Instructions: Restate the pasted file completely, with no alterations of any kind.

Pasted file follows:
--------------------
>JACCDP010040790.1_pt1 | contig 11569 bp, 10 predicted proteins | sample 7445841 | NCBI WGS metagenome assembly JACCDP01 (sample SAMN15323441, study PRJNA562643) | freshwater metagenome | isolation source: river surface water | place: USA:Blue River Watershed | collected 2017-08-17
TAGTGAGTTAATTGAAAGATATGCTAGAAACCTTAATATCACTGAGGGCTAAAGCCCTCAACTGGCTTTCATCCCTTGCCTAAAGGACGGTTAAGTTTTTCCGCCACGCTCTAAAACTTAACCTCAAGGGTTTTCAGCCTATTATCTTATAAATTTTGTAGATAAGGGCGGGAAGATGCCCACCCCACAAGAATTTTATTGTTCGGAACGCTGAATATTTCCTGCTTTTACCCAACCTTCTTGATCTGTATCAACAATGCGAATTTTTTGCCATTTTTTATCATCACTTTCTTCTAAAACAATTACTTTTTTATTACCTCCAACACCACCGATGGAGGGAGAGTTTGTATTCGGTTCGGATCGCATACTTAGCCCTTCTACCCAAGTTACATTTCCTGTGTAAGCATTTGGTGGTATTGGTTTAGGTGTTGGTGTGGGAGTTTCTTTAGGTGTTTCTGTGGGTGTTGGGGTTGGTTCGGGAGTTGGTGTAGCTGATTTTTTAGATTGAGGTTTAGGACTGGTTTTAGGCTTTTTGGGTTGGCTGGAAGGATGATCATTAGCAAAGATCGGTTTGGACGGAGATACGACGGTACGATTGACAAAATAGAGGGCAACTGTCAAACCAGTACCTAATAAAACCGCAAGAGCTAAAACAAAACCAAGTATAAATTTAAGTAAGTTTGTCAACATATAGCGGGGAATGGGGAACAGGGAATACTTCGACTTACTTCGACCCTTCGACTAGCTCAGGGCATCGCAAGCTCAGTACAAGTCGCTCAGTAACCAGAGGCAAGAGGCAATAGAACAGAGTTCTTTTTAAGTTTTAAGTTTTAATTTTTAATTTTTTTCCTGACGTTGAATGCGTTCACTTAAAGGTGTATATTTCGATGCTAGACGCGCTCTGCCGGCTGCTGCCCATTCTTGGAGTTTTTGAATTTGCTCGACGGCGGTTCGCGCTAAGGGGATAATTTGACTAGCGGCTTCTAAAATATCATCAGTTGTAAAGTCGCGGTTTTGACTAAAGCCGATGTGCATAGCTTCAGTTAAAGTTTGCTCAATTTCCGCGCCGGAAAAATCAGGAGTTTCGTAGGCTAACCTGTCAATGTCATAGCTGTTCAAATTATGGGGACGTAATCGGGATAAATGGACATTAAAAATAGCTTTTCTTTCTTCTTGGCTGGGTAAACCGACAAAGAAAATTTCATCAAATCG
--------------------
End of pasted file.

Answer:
>JACCDP010040790.1_pt1 | contig 11569 bp, 10 predicted proteins | sample 7445841 | NCBI WGS metagenome assembly JACCDP01 (sample SAMN15323441, study PRJNA562643) | freshwater metagenome | isolation source: river surface water | place: USA:Blue River Watershed | collected 2017-08-17
TAGTGAGTTAATTGAAAGATATGCTAGAAACCTTAATATCACTGAGGGCTAAAGCCCTCAACTGGCTTTCATCCCTTGCCTAAAGGACGGTTAAGTTTTTCCGCCACGCTCTAAAACTTAACCTCAAGGGTTTTCAGCCTATTATCTTATAAATTTTGTAGATAAGGGCGGGAAGATGCCCACCCCACAAGAATTTTATTGTTCGGAACGCTGAATATTTCCTGCTTTTACCCAACCTTCTTGATCTGTATCAACAATGCGAATTTTTTGCCATTTTTTATCATCACTTTCTTCTAAAACAATTACTTTTTTATTACCTCCAACACCACCGATGGAGGGAGAGTTTGTATTCGGTTCGGATCGCATACTTAGCCCTTCTACCCAAGTTACATTTCCTGTGTAAGCATTTGGTGGTATTGGTTTAGGTGTTGGTGTGGGAGTTTCTTTAGGTGTTTCTGTGGGTGTTGGGGTTGGTTCGGGAGTTGGTGTAGCTGATTTTTTAGATTGAGGTTTAGGACTGGTTTTAGGCTTTTTGGGTTGGCTGGAAGGATGATCATTAGCAAAGATCGGTTTGGACGGAGATACGACGGTACGATTGACAAAATAGAGGGCAACTGTCAAACCAGTACCTAATAAAACCGCAAGAGCTAAAACAAAACCAAGTATAAATTTAAGTAAGTTTGTCAACATATAGCGGGGAATGGGGAACAGGGAATACTTCGACTTACTTCGACCCTTCGACTAGCTCAGGGCATCGCAAGCTCAGTACAAGTCGCTCAGTAACCAGAGGCAAGAGGCAATAGAACAGAGTTCTTTTTAAGTTTTAAGTTTTAATTTTTAATTTTTTTCCTGACGTTGAATGCGTTCACTTAAAGGTGTATATTTCGATGCTAGACGCGCTCTGCCGGCTGCTGCCCATTCTTGGAGTTTTTGAATTTGCTCGACGGCGGTTCGCGCTAAGGGGATAATTTGACTAGCGGCTTCTAAAATATCATCAGTTGTAAAGTCGCGGTTTTGACTAAAGCCGATGTGCATAGCTTCAGTTAAAGTTTGCTCAATTTCCGCGCCGGAAAAATCAGGAGTTTCGTAGGCTAACCTGTCAATGTCATAGCTGTTCAAATTATGGGGACGTAATCGGGATAAATGGACATTAAAAATAGCTTTTCTTTCTTCTTGGCTGGGTAAACCGACAAAGAAAATTTCATCAAATCG